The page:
Cruising Florida’s Panhandle — Part 8: A Relaxing Day in Port St. Joe

This entry is part 8 of 12 in the series Cruising Florida's Panhandle on the Charlie K
Fishing at the breakwater

The marina's breakwater was a popular fishing spot.

The bay around Port St. Joe

These "fish havens" are sprinkled around on the bottom of the bay around Port St. Joe, making it a fine fishing spot.

Part Eight: Oct. 22, 2006

A Day In St. Joe Marina

With not much going on, Jon and Ginger cleaned the boat and did routine maintenance. The boat club I had been photographing a couple of days before were arriving one by one, returning from their cruise to Apalachicola. I went around and met them as they came in, telling them I was the guy who took their pictures. They seemed like a really nice, fun group of people.

A 1988 Catalina 34 tall rig pulled into the slip next to ours, and the owner seemed surprised that I was able to guess the year his boat was built. It was not all that hard, since I work at a sailboat dealership and the owner of our dealership has the same boat. We chatted for quite a while. He lives up in Georgia, about a 5 hour drive from his boat, but said it was worth the drive to get to go sailing in such a great location.

I don't know if I could do it that way. When she's in the water, my Corsair F-27 trimaran is about 20 minutes from my house. I put off routine maintenance until the boat is back on the trailer in my yard. The Catalina 34 requires more maintenance, and the owner did mention that he tends to come down, go sailing, and put the boat away. It must be hard to drive 5 hours just to work on your boat.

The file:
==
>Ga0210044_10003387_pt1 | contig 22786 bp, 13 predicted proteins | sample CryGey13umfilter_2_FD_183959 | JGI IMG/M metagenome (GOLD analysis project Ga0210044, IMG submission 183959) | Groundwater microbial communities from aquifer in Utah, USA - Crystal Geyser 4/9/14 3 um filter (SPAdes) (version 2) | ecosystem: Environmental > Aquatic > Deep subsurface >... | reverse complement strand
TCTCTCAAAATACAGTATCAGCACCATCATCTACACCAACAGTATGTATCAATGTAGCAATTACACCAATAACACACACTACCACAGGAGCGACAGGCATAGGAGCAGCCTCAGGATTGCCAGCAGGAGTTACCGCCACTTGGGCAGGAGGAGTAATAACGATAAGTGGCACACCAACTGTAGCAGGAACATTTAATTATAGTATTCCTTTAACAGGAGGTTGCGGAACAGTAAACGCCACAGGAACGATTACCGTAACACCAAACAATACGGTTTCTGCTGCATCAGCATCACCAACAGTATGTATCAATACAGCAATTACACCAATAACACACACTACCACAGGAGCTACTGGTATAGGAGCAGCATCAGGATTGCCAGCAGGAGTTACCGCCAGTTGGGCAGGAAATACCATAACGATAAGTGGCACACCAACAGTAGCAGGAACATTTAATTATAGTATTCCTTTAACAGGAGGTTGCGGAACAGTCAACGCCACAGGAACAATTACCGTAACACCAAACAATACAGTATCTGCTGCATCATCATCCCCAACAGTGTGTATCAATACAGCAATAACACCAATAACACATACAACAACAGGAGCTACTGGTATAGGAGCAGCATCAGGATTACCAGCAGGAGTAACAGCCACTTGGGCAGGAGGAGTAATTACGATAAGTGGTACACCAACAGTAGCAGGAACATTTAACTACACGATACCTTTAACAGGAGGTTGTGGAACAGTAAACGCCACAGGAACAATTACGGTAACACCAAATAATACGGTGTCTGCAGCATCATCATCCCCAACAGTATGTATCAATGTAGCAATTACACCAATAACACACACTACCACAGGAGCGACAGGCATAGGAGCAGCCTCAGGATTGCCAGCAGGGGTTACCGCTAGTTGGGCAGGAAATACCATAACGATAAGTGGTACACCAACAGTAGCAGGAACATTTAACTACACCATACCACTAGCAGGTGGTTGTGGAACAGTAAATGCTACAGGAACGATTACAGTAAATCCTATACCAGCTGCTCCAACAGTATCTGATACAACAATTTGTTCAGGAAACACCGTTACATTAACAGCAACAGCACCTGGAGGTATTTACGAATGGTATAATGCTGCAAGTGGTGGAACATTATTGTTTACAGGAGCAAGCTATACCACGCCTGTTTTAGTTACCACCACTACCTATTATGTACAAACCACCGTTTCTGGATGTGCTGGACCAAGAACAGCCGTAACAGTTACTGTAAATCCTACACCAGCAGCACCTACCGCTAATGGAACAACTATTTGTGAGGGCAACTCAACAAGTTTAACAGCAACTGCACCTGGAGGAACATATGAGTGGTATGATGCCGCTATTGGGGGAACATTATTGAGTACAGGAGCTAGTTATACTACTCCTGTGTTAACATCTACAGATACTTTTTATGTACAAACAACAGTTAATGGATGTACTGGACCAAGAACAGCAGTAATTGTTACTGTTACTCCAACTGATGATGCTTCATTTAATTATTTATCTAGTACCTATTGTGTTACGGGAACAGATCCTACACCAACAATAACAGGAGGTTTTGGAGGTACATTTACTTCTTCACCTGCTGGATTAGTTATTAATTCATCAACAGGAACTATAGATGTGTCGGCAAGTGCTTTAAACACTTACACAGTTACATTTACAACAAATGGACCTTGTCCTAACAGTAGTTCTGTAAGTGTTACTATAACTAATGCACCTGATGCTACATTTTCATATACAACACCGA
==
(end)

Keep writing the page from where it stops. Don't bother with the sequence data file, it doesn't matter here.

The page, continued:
We Try Our Hands at Fishing

In the afternoon, Sonja and I took some rods over to the outside of the marina's breakwater and tried to catch something. Anything, we didn't care. Kingfish were running, and we saw some explosive action right out in front of us, and a huge commotion further offshore, where kingfish were really working over schools of baitfish. There was a large flock of birds enjoying the side effects.

I got a few nibbles on the fake shrimp I was casting, but only caught the elusive bottom fish. OK, I caught a rock. Fortunately, I was able to free my lure (one of my favorites) without any trouble just by walking down the seawall and pulling from the opposite direction.

No kingfish struck our larger lure, which all the locals said was just the thing to catch them. Probably just as well, as we had no net, no gaff, and no intention of keeping anything less than a large sea trout. I can't be bothered with cleaning a fish that isn't both large and delicious!

No Swiffers at the Grocery Store — But They Carry Hacksaws

Meanwhile, Jon and Ginger had gone shopping at the local Piggly Wiggly, and found that they do not carry Swiffer type sweepers, but do carry hacksaws. Figure that one out, if you can.

Hey, since Hurricane Charlie, our Punta Gorda Publix supermarket carries generators during hurricane season. Maybe the locals in Apalachicola have some (seasonal?) need for hacksaws.

And No Alcohol on Sundays

We walked into town in the evening to have dinner at Pepper's, a Mexican restaurant in downtown Port St. Joe. Ginger found it hilarious that they could not serve alcohol on a Sunday, and said so. Ginger's laugh is both loud and infectious, and the look on the waiter's face was priceless. He just didn't know how to react to her amusement. The food was great, and we waddled back to the boat, all completely stuffed.

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